Few episodes in the decolonisation of the British Empire have aroused more controversy than the rush to independence and the partition of India in 1947. In the first half of the twentieth century, the British had appeared to do everything in their power to slow down constitutional advance, the possible grant of ‘Dominion status’ akin to that of the territories of white settlement, and full independence. Such developments as there had been had appeared limited and grudging, while the British had seemed to encourage the rival movement to the Indian National Congress, the Muslim League, with ultimately dangerous consequences. Such divisions had been exacerbated by the Second World War. Yet in its aftermath, and with the election of a Labour Government intent on creating a Welfare State and a reconstructed national identity in Britain, the brakes were suddenly off. A slow-moving river, constantly impeded by log jams, suddenly became a ferocious torrent as the independence date was brought forward and as the British authorities sought to get out of India as rapidly and, as they saw it, as honourably as possible.
Winston Churchill, from the point of view of the imperialist wing of his party, famously called it a ‘scuttle’, and much has been made of the arrogance and impatience of the last Viceroy, Mountbatten, eager on his terms to get a job done as quickly as possible and return to his naval career (and redress the alleged slighting of his father during the First World War). It was in this febrile atmosphere that India was partitioned into three geographical (and, then, two political) units involving the division of two of the most important provinces of the sub-continent, the Punjab and Bengal. It was a vast and complex task, involving huge distances, many millions of people, all sorts of assumptions about census returns, as well as geopolitical, ecological, hydrographic, political and many other considerations. Yet it was all accomplished in a period of little more than six weeks by commissions headed by a lawyer, Cyril Radcliffe, who had little previous experience of India, certainly ‘on the ground’, and no experience of boundary formation. It perhaps comes as no surprise that he has been excoriated by both sides and has received, in many cases, rough treatment from historians. He himself was well aware that he was on ‘a hiding to nothing’, but set out to do his duty by the British Establishment and the Indian authorities. Inevitably, he himself was horrified by the violence, bloodshed and ‘ethnic cleansing’ which his Award stimulated in the weeks following the independence celebrations. These events have been seen as one of the greatest blots on the escutcheon of the British imperial experience.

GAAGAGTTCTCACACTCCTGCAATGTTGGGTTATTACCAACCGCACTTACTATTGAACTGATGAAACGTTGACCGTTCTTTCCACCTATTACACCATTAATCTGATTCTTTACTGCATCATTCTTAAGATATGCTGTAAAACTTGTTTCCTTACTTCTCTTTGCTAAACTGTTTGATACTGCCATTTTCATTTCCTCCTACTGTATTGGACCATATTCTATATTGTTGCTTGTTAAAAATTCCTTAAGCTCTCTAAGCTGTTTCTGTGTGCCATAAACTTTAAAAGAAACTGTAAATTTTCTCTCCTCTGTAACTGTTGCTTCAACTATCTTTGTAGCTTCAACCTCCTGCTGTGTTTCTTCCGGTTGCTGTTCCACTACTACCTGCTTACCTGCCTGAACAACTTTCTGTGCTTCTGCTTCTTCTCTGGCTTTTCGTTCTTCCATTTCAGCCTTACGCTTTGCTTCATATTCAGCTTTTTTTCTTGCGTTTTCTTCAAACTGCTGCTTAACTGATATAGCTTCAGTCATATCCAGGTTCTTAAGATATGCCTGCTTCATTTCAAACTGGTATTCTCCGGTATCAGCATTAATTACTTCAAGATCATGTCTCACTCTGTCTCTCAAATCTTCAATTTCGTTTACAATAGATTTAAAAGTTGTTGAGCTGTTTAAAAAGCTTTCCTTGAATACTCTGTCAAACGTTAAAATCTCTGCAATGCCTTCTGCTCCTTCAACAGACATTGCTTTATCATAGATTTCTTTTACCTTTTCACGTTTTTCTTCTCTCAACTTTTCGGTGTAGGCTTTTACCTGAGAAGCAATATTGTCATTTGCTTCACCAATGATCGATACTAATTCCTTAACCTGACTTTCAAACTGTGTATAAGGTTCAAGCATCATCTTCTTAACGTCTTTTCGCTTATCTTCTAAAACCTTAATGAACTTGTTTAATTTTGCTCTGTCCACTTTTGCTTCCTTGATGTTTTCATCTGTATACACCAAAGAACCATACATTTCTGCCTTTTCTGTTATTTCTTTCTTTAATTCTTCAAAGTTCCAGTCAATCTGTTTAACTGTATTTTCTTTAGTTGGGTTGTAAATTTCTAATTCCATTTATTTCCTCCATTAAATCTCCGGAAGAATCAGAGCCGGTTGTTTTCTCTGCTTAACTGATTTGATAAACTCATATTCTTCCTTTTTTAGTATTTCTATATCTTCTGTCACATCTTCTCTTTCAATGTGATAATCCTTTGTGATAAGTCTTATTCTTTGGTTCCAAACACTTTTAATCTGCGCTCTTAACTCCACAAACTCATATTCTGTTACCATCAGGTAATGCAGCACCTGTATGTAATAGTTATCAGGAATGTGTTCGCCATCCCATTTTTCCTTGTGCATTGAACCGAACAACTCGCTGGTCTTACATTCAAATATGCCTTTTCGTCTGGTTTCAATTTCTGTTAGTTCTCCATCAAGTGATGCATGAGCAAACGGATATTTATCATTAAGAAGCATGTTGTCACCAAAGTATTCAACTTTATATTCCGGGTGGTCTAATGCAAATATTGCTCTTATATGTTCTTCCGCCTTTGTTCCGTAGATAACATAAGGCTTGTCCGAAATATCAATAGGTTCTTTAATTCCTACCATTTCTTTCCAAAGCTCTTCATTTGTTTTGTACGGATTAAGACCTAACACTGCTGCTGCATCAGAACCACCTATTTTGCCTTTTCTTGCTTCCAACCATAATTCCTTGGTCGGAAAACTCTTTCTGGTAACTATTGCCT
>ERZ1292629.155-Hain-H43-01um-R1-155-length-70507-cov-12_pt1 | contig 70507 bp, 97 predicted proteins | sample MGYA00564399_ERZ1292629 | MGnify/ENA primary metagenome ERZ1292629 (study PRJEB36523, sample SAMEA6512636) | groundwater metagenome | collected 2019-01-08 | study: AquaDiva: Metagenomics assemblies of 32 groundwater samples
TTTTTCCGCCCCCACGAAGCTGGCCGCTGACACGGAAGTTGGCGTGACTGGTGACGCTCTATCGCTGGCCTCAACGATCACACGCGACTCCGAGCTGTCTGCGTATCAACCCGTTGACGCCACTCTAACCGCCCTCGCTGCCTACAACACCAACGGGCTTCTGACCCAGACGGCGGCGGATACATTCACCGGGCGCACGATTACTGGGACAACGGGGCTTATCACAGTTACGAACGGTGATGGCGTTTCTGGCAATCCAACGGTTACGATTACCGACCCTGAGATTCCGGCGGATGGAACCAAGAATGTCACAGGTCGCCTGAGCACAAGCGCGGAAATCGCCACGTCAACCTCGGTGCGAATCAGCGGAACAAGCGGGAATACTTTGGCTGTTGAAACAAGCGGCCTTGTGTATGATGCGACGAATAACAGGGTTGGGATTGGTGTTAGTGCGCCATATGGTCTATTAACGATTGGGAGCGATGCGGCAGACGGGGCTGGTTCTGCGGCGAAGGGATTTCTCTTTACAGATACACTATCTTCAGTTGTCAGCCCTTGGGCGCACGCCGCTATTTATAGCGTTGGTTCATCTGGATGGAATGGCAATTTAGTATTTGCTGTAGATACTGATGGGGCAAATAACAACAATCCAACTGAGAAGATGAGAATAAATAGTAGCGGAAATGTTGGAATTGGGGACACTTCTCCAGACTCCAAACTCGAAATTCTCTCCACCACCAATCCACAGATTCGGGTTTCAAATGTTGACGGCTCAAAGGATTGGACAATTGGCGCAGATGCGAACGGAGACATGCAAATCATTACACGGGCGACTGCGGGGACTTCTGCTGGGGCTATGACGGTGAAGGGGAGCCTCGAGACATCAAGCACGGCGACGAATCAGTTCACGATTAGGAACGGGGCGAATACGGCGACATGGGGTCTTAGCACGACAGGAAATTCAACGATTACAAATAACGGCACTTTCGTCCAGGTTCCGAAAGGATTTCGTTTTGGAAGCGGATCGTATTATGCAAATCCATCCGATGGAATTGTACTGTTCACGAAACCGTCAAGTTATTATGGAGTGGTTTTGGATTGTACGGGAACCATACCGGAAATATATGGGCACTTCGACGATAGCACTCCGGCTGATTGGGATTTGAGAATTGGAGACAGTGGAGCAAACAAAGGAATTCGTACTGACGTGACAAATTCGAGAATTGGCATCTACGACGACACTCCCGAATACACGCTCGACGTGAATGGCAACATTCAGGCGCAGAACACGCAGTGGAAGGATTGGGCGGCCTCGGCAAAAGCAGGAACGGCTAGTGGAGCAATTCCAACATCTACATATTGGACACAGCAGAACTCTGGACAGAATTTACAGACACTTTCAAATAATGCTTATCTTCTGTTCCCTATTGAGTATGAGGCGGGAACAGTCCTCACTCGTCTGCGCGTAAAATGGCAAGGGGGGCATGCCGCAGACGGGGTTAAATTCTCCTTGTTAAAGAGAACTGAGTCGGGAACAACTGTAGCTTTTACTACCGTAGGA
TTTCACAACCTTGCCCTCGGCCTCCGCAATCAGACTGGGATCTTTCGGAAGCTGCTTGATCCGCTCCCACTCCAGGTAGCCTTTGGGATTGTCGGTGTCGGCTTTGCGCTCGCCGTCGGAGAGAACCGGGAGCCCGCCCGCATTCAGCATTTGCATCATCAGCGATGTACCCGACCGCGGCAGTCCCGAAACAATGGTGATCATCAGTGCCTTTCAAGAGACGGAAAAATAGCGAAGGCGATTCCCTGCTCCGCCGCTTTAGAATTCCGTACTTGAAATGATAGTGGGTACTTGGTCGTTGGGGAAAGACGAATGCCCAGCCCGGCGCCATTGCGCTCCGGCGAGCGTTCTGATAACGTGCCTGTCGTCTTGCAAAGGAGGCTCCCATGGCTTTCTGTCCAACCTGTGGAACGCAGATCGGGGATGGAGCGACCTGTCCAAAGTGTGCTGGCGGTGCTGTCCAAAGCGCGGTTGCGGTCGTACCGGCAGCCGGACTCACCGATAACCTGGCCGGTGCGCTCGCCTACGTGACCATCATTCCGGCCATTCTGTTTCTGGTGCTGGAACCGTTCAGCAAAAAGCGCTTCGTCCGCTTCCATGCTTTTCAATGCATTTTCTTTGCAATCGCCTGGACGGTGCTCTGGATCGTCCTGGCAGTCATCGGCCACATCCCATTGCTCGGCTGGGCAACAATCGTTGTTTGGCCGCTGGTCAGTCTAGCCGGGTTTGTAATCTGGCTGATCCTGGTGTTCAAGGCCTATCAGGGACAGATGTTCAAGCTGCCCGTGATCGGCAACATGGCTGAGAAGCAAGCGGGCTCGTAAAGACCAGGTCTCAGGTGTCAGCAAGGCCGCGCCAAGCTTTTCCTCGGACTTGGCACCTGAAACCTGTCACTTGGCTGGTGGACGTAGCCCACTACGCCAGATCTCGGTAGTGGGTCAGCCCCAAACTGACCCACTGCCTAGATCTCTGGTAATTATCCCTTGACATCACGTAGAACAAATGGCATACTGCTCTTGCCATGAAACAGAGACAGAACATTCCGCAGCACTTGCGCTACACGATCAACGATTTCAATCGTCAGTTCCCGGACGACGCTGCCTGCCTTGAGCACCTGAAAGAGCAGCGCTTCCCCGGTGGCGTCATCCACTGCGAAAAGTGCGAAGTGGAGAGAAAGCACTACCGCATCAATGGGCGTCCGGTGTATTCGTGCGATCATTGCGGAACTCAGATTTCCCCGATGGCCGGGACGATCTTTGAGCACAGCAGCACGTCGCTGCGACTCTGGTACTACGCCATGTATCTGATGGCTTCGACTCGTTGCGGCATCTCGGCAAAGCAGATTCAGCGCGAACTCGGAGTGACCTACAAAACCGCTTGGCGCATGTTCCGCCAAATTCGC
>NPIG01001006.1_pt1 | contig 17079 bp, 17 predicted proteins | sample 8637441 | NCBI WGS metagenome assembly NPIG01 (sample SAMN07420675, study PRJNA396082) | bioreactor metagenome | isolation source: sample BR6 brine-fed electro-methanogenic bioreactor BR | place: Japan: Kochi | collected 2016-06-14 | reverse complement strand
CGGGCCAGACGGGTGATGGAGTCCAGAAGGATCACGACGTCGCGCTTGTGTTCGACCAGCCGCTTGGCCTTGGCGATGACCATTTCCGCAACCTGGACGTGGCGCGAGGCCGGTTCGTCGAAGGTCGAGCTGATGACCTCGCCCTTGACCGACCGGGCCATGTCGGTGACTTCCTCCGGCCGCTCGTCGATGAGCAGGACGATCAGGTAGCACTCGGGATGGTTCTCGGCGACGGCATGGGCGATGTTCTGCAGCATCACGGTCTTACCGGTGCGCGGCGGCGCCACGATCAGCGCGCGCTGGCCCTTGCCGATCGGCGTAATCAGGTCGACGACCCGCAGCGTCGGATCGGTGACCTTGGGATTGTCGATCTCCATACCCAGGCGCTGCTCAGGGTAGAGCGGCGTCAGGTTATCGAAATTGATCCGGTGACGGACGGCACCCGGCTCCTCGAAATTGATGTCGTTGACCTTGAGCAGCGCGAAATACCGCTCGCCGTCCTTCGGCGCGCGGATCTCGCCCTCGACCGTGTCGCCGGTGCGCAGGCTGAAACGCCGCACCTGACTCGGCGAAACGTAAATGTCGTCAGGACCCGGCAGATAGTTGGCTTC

Although there has been a plethora of writings about these events, nobody has examined them in such detail and with such judicious balance as Lucy Chester. Using an extraordinary range of sources – private documents, personal interviews, many maps, official documents in Britain, India and Pakistan, as well as field work along the Punjabi boundary itself – she has produced by far the most comprehensive work on the western partition so far published. This involves a careful consideration of the background, of the work of the commissions, and of the tragic and problematic aftermath, sometimes bringing the story down to the present day. Importantly, she attempts to consider what the partition meant for real people, both those displaced and those who continued to live with the boundary line. She also analyses the nature of boundaries and the significance of maps, the latter so often illustrative of the perceptions, designs and objectives of their producers. Above all, she acutely examines the personalities involved, particularly Radcliffe, considering his background, his life history, and the influences that had gone into his make-up. Well illustrated, this book offers a more satisfying approach to the partition, particularly – but not exclusively – of the Punjab, than any previous work. It would be quite wrong to pre-empt her conclusions in this introduction, but it is intriguing that the rushed job accomplished by Radcliffe in such an astonishingly short time might have been no more effectively done if a much longer period had been spent on the Award. Many were tragically overwhelmed in the waterfall of events in 1947, but attempts at a counterfactual history fail to prove that things might have fallen out differently if any other methods had been used. The fundamental tragedy was perhaps the fact of partition rather than its execution.
John M. MacKenzie